The Abbey Theatre has announced Caitríona McLaughlin as its new artistic director and Mark O’Brien as its new executive director. Both will join the Abbey staff in early May.
The board of the national theatre decided in July 2020 to hold an open competition to fill two separate artistic and executive roles to lead the Abbey over the next five years, including the development of a new building. The decision marked a change from the joint directorship of Graham McLaren and Neil Murray, who have led the Abbey since July 2016.
McLaughlin, who has been an associate director of the Abbey since 2017, has directed in London, Dublin and New York, including the Abbey productions of Patrick Kavanagh's The Great Hunger at the Irish Museum of Modern Art last autumn; Citysong, by Dylan Coburn Gray (which was nominated for best new play at the Irish Times Irish Theatre Awards last year); and On Raftery's Hill, by Marina Carr, for which McLaughlin won best director at the 2019 awards.
“We are in a time of profound and existential change but also one of potential and renewal,” she says, thrilled to take the role at “this pivotal moment”. She adds, “We need to find and champion new voices and new ways of seeing. This means identifying combinations of characters we are yet to meet on our stages, having conversations we are yet to hear whilst also engaging in an interrogation of our classical canon with an urgency and curiosity about what makes it speak to this moment. Our stories teach us what it is to belong, and what it is to be excluded and exclude.” She says her time as artistic director begins with two questions: “Who were we, and who are we now?”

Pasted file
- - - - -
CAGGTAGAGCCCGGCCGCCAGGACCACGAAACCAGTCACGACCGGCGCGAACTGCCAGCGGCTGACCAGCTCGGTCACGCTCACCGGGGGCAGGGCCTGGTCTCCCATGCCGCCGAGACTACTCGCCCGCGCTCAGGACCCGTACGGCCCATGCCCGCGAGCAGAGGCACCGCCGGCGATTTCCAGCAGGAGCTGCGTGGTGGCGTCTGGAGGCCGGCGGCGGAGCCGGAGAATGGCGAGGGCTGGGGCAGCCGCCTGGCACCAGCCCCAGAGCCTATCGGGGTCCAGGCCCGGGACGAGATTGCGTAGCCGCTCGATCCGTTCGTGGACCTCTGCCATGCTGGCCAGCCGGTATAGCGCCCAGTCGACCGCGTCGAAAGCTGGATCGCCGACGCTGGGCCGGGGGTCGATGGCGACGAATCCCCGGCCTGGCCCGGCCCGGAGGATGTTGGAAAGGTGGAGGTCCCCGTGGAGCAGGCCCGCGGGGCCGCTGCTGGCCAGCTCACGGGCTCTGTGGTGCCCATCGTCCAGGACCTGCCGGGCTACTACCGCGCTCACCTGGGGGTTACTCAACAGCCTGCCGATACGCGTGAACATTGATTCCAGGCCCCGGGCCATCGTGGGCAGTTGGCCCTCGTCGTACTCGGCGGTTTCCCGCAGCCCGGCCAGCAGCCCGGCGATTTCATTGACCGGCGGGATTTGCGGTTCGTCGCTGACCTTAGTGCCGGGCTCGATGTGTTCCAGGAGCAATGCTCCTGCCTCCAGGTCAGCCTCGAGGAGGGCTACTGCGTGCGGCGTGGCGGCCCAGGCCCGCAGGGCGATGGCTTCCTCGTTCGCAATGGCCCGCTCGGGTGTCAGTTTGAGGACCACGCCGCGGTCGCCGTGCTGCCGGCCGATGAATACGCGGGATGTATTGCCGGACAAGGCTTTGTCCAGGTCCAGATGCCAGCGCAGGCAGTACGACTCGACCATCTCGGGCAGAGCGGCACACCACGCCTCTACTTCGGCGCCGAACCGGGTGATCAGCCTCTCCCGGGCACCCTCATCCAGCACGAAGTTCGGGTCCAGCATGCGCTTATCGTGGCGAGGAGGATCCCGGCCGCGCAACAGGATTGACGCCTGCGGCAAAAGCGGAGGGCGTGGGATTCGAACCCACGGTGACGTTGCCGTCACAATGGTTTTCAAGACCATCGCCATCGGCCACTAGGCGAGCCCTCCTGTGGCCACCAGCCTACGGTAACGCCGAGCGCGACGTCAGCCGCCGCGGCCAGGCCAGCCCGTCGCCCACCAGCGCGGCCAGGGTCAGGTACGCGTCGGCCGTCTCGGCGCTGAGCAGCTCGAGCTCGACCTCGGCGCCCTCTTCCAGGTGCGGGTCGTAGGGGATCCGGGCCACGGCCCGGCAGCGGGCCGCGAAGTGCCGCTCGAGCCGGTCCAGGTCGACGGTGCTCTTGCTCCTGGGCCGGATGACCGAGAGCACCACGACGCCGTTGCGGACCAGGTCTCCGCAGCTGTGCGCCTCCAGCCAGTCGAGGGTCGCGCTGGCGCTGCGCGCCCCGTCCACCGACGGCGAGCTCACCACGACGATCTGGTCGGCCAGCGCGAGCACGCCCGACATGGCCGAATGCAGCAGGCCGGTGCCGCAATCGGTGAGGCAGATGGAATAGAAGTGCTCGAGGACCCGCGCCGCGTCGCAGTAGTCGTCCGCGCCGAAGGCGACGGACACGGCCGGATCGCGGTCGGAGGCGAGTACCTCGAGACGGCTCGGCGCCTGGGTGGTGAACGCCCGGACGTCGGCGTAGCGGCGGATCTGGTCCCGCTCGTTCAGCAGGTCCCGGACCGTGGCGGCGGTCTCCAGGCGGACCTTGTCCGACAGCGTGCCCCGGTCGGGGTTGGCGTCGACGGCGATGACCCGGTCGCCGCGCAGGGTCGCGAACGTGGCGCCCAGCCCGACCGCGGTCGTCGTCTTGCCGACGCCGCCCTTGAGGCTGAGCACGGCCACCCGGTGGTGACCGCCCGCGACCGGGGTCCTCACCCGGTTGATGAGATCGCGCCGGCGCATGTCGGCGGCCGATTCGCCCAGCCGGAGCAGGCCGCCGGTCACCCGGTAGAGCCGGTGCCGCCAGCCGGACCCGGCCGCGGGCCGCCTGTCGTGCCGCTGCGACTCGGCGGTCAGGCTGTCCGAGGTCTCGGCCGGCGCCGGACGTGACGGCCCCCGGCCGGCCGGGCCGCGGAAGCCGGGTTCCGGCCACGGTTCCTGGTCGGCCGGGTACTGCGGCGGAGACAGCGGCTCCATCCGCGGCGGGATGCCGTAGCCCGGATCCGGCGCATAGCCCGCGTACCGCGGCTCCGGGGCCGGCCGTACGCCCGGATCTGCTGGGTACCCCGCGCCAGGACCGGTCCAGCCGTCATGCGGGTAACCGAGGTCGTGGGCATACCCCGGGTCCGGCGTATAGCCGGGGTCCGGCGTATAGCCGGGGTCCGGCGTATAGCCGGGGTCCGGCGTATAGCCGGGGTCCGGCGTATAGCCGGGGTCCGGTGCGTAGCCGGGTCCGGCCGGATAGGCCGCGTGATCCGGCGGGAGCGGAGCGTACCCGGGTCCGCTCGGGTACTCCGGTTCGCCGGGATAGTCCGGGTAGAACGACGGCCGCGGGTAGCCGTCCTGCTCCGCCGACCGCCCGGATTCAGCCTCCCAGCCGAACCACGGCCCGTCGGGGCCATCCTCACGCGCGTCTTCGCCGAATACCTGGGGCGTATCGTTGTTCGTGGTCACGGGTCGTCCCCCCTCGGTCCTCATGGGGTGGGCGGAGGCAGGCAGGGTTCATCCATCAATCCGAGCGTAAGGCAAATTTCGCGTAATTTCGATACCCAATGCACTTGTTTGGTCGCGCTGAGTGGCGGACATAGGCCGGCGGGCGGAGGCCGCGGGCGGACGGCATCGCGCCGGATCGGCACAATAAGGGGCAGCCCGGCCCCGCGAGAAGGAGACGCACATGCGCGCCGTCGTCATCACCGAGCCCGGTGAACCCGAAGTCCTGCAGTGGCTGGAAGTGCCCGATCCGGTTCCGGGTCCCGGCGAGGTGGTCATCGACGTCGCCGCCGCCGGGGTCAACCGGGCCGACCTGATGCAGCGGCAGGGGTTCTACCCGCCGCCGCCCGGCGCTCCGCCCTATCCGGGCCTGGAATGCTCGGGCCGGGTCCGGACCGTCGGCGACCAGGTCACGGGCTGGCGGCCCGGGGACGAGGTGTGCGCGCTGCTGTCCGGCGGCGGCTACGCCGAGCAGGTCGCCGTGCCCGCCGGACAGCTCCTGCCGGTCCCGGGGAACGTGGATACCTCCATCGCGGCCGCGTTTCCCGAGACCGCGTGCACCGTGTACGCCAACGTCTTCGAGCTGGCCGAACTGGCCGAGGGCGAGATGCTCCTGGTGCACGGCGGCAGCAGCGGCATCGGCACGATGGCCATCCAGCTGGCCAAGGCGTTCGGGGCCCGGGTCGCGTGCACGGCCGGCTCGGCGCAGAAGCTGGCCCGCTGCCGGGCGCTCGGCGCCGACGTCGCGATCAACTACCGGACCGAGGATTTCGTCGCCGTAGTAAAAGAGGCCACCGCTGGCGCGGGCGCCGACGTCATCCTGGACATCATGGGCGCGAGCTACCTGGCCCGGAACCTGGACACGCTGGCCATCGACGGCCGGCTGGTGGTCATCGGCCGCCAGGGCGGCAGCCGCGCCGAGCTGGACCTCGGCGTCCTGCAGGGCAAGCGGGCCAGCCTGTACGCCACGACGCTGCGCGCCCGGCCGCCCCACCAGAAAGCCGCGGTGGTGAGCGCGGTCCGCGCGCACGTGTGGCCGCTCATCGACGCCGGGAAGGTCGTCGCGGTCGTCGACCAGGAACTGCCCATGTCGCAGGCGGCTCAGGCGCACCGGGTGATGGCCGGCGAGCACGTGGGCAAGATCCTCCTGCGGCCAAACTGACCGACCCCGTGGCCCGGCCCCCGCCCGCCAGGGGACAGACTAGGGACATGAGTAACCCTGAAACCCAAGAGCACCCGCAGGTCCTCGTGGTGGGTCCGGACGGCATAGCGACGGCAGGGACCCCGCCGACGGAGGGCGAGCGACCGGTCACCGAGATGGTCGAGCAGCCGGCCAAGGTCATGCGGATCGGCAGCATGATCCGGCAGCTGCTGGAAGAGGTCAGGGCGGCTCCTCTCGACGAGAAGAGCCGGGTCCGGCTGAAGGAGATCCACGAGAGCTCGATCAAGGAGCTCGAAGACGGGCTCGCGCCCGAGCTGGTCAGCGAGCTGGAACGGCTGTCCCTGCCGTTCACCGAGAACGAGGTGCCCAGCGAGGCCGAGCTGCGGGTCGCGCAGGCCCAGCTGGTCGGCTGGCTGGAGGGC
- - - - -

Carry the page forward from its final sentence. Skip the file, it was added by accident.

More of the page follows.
Mark O'Brien, currently director of Axis arts centre, in Ballymun in Dublin, where he has used theatre for cultural and community engagement, has more than 25 years' experience in theatre and the wider culture sector. As executive director of the Abbey he will be responsible for engaging with local, national and international communities, the day-to-day running of the theatre, and its redevelopment to create a new Abbey building.
O’Brien says that when Ireland emerges from the coronavirus pandemic it will offer an “exciting opportunity to take stock, listen and recalibrate, allowing us to develop processes, structures and spaces where people are supported to flourish and to create great work”. Regarding the new Abbey building, he hopes to develop “a new theatre complex as a major civic and national resource, and, by exploring, collaborating and leading on new models of artistic and civic engagement, to forge a new model for our national theatre”, to both reflect and shape society.
The appointments come after changes in the Abbey’s production model and the way it fulfils its role as Ireland’s national theatre have caused controversy over the past two years.
The Abbey’s chairwoman, Dr Frances Ruane, says its board is delighted “to have found two codirectors who are so passionate about, and committed to, the mission of our national theatre, and to creating great art that connects with the people of this island, our diaspora and the global artistic community”.
She thanked Graham McLaren and Neil Murray on behalf of the board for their contribution to the Abbey over the past five years, saying they "have brought exceptional new talent to our stages, have overseen great improvements in gender parity and diversity in both artists and audiences, and their innovative Free First Previews have helped to broaden access. In the past year they have also shown innovation and leadership in how theatre can adapt digitally to lockdown conditions, with their Dear Ireland series bringing the Abbey's work to worldwide audiences."